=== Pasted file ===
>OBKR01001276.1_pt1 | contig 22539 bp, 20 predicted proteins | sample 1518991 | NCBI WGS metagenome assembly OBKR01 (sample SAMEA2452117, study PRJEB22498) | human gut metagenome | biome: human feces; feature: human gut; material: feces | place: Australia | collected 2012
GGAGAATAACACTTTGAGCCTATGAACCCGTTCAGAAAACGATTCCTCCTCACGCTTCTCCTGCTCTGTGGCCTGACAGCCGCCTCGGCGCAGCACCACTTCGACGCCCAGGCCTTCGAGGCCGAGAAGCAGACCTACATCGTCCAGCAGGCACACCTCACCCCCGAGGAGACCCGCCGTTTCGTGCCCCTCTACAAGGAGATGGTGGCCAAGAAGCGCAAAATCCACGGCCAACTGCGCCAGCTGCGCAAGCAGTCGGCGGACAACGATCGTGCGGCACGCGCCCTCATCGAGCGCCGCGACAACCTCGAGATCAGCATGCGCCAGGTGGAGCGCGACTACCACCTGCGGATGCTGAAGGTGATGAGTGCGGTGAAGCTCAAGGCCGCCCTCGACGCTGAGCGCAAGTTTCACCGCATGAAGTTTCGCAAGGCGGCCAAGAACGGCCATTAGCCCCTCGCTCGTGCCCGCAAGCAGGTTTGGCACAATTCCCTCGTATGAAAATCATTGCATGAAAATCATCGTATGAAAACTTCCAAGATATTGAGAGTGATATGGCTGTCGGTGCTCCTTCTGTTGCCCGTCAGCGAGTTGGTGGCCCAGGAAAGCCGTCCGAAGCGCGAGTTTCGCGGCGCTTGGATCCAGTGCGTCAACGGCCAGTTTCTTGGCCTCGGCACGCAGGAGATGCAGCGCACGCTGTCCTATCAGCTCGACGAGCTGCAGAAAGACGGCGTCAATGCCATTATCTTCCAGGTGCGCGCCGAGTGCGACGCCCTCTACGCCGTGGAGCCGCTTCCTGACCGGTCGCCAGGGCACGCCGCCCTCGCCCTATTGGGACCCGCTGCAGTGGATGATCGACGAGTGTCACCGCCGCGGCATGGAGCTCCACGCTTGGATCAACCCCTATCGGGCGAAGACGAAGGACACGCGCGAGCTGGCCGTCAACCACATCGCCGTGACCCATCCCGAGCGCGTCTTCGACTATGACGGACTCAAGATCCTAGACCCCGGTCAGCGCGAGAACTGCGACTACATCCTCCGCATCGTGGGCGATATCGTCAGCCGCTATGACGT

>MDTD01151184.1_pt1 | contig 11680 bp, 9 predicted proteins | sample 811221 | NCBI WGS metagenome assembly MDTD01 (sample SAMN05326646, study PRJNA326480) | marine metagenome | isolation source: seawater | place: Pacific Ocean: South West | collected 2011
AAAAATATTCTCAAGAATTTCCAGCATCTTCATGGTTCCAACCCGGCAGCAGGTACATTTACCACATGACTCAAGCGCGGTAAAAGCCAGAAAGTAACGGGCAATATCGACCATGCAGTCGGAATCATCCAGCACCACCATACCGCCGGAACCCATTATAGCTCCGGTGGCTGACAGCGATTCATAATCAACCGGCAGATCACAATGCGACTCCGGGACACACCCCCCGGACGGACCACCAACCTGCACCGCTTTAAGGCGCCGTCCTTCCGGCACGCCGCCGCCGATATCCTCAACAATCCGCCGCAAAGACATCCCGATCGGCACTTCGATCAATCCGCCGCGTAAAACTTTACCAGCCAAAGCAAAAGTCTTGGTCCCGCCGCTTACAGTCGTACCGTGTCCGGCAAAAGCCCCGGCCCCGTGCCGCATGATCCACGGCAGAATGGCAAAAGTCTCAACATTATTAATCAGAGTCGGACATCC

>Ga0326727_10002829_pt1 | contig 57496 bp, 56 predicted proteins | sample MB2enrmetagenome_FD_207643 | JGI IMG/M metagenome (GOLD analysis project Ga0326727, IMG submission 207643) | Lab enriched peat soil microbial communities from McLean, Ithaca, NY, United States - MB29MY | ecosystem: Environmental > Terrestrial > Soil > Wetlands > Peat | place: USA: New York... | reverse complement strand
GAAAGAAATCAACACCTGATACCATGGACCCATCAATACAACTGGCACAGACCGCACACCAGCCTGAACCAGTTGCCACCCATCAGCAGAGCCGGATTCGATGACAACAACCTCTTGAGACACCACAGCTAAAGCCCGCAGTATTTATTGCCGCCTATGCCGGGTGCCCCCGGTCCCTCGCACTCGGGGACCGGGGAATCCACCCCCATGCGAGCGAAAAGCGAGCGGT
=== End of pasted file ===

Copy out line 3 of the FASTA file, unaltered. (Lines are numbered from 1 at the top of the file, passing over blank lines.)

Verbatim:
>MDTD01151184.1_pt1 | contig 11680 bp, 9 predicted proteins | sample 811221 | NCBI WGS metagenome assembly MDTD01 (sample SAMN05326646, study PRJNA326480) | marine metagenome | isolation source: seawater | place: Pacific Ocean: South West | collected 2011